The below visualize from shows how this concept of perceptual expansion might look in terms of reading :Perceptual Expansion You ’ ll find like ideas in a lot of amphetamine reading tips and classes ( some going so far as to suggest you read line by channel in a snake fashion ). rapid eye movements called saccades occur constantly as we read and as our eyes jump from margins to words. Minimizing these is a key way to boost your reading times. The takeaway here : If you can advance your peripheral vision, you may be able to read faster—maybe not 300 percentage fast, but every little sting counts. 2. Try a brand new way of reading Is there even board for invention in reading ? A couple of fresh reading tools say yes. Spritz and Blinkist take unique approaches to helping you read more—one helps you read faster and the other aid you digest books quick. first, Spritz. As mentioned above in the speed read part, there is a lot of pine away apparent motion when reading side-to-side and top-to-bottom. Spritz cuts all the movement out entirely. spritz shows one give voice of an article or book at a prison term inside a box. Each son is centered in the box according to the Optimal Recognition Point—Spritz ’ randomness term for the stead in a son that the eye naturally seeks —and this center letter is colored red. Spritz has however to launch anything related to its technology, but there is a bookmarklet called OpenSpritz, created by, that lets you use the Spritz learn method acting on any textbook you find on-line. here is what OpenSpritz looks like at 600 words per hour :OpenSpritz test The Spritz web site has a demonstration on the home page that you can try for yourself and speed up or slow down the speeds as you need. Along with Spritz is the newfangled app Blinkist. Rather than a reimagining of the way we read, Blinkist is a reimagining of the way we consume books. Based on the belief that the wisdom of books should be more accessible to us all, Blinkist takes popular works of non-fiction and breaks the chapters down into bite-sized parts. These alleged “ blinks ” control key insights from the books, and they are meant to be read in two minutes or less. Yes, it ’ s a draw like Cliff Notes. Though the way the information is delivered—designed to look bang-up and be eminently functional on mobile devices so you can learn wherever you are—makes it one-of-a-kind. here is an exemplar of the Blinkist table of contents from Ben Horowitz ’ s The intemperate thing About Hard Things :The Hard Thing About Hard Things I ’ meter certain we can agree that it ’ s a batch easier to read more when a book is distlled into 10 chapters, two minutes each. 3. Read more by making the time Shane Parrish of the Farnam Street web log read 14 books in March, and he tackles huge totals like this month-in and month-out. How does he do it ? He makes it a precedence, and he cuts out time from other activities .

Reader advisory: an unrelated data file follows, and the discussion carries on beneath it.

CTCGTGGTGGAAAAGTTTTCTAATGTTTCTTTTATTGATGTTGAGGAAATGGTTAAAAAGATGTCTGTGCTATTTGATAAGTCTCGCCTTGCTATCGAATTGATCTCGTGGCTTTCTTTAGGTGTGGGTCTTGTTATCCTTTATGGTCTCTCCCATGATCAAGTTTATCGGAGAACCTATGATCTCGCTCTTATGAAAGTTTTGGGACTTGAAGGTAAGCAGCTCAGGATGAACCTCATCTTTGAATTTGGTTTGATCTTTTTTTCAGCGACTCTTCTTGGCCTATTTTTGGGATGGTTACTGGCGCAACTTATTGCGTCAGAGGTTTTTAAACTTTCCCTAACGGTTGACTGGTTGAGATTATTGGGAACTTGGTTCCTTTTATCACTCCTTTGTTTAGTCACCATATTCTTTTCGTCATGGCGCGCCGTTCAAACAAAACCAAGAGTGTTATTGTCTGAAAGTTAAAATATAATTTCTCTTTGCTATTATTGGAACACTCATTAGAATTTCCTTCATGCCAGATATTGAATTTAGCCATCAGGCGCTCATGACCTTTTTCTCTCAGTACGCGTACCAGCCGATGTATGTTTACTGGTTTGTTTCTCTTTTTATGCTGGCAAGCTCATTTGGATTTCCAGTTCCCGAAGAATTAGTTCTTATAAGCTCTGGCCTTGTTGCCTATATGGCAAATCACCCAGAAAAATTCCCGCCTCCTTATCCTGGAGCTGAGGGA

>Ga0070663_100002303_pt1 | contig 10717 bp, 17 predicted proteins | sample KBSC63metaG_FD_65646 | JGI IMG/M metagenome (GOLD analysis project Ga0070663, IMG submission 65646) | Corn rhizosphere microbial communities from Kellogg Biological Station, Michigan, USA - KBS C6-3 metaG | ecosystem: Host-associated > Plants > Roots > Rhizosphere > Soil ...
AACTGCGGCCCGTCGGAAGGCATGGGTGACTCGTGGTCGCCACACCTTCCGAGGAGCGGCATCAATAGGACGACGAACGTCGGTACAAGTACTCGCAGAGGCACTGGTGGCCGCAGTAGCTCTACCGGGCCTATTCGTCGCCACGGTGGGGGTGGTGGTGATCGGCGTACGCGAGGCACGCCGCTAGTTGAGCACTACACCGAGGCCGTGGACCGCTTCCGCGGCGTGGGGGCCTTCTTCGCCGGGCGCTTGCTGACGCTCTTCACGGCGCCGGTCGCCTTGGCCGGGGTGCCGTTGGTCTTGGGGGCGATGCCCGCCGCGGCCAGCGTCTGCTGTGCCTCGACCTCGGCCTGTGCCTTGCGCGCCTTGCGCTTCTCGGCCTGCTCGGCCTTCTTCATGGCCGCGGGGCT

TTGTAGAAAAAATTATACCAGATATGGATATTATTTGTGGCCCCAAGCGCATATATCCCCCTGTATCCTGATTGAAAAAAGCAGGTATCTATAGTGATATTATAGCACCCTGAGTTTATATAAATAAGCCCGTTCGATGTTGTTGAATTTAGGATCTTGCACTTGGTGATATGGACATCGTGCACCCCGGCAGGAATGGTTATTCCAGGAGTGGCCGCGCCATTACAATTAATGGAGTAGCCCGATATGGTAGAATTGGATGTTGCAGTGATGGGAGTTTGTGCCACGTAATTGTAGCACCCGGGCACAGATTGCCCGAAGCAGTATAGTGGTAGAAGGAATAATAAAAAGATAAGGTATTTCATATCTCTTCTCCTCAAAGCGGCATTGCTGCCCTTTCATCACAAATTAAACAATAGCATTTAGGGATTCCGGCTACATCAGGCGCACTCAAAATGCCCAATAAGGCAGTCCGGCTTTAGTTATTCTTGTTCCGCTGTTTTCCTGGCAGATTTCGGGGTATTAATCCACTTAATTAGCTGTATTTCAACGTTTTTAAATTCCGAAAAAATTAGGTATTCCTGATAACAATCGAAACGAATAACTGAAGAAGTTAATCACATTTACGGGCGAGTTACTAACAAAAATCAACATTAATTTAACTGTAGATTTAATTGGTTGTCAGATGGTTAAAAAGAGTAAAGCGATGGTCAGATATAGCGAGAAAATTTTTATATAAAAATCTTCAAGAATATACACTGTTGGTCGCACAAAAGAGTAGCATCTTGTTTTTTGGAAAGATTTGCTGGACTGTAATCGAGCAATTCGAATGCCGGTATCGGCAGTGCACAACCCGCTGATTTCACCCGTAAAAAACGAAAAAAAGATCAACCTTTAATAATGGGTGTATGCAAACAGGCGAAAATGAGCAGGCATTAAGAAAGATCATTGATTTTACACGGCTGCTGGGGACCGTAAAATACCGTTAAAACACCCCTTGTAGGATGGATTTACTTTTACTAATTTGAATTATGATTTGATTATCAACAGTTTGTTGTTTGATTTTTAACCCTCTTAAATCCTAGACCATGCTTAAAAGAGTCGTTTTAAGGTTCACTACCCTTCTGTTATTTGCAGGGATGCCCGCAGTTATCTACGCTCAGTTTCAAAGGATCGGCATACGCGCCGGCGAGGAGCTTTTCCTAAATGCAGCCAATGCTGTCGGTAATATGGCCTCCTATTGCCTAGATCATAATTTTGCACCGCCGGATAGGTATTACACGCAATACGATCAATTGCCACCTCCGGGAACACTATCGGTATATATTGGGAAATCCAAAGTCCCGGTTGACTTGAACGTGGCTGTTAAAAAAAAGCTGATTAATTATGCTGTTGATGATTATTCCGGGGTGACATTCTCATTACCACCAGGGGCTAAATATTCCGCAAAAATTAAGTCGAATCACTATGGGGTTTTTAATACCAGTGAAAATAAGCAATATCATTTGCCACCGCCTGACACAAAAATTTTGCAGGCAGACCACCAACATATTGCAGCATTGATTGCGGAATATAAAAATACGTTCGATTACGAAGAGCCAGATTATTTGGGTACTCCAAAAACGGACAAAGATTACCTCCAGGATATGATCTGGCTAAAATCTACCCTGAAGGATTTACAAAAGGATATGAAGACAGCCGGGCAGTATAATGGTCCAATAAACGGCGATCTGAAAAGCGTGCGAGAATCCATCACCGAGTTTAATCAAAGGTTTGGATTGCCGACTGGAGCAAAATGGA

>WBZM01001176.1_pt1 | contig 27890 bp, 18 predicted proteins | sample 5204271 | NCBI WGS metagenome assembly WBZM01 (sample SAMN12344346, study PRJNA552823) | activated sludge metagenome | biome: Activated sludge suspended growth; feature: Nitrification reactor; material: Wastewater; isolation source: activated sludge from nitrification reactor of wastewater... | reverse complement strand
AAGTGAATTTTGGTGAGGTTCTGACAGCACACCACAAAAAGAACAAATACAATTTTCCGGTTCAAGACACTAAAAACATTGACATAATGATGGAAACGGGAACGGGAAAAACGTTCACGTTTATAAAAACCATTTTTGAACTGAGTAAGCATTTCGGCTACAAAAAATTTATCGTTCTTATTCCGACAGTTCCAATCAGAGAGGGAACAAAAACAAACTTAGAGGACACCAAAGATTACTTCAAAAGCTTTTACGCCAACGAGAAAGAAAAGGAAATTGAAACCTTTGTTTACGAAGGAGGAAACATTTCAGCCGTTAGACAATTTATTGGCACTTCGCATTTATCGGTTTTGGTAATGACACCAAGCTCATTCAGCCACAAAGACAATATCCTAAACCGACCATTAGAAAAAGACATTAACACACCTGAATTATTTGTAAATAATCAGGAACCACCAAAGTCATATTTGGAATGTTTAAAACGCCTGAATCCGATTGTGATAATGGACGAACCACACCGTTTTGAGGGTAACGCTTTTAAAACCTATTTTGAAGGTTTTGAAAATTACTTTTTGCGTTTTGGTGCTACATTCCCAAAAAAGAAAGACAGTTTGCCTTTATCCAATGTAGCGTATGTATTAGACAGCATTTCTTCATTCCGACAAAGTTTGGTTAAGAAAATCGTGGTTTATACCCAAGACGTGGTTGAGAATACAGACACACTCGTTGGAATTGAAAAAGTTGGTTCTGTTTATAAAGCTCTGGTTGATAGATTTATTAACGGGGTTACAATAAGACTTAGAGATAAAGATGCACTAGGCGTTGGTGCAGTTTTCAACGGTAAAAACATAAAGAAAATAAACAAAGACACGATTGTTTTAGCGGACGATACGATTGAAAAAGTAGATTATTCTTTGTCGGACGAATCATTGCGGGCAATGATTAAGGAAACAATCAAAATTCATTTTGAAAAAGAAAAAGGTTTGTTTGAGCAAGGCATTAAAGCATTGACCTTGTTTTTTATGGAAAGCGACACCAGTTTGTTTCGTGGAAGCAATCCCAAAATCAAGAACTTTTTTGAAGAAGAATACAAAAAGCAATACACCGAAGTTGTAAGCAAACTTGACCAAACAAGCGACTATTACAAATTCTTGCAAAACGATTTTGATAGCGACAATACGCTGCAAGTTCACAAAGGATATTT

What gets in the way of reading?

I don’t spend a lot of time watching TV. (The lone exception to this is during football season where I watch one game a week.)

I watch very few movies.

I don’t spend a lot of time commuting.

I don’t spend a lot of time shopping.

If you look at it in terms of naked numbers, the average person watches 35 hours of television receiver each week, the average permute time is one hour per day round-trip, and you can spend at least another hour per week for grocery store shop.

All in all, that ’ s a sum of 43 hours per workweek, and at least some of that could be spent reading books. 4. Buy an e-reader In the same Pew inquiry cogitation that showed Americans ’ read habits, Pew besides noted that the average reader of e-books reads 24 books in a year, compared to a person without an e-reader who reads an modal of 15. Could you actually read nine more books a year good by purchasing an e-reader ? surely the engineering is intended to be easy-to-use, portable, and commodious. Those factors alone could make it easier to spend more fourth dimension read when you have a plain minute. Those spare minutes might not add up to nine books a year, but it ’ ll still be time well spent. 5. Read more by not reading at all This is quite counterintuitive advice, and it comes from a quite counterintuitive book .How to Talk About Books You Haven't Read How to Talk About Books You Haven ’ metric ton Read, written by University of Paris literature professor Pierre Bayard, suggests that we view the act of reading on a spectrum and that we consider more categories for books besides plainly “ have or haven ’ metric ton read. ” Specifically, Bayard suggests the surveil :

  • books we’ve read
  • books we’ve skimmed
  • books we’ve heard about
  • books we’ve forgotten
  • books we’ve never opened.

He even has his own classification system for keeping cut of how he ’ mho interacted with a book in the past .

UB book unknown to me

SB book I have skimmed

HB book I have heard about

FB book I have forgotten

++ extremely positive opinion

+ positive opinion

negative opinion

extremely negative opinion

possibly the key to reading more books is merely to look at the act of reading from a different perspective ? In Bayard ’ south system, he basically is counting books he ’ s skimmed, listen about, or forget as books that he ’ randomness read. How might these new definitions alter your read full for the class ?

3 ways to remember what you read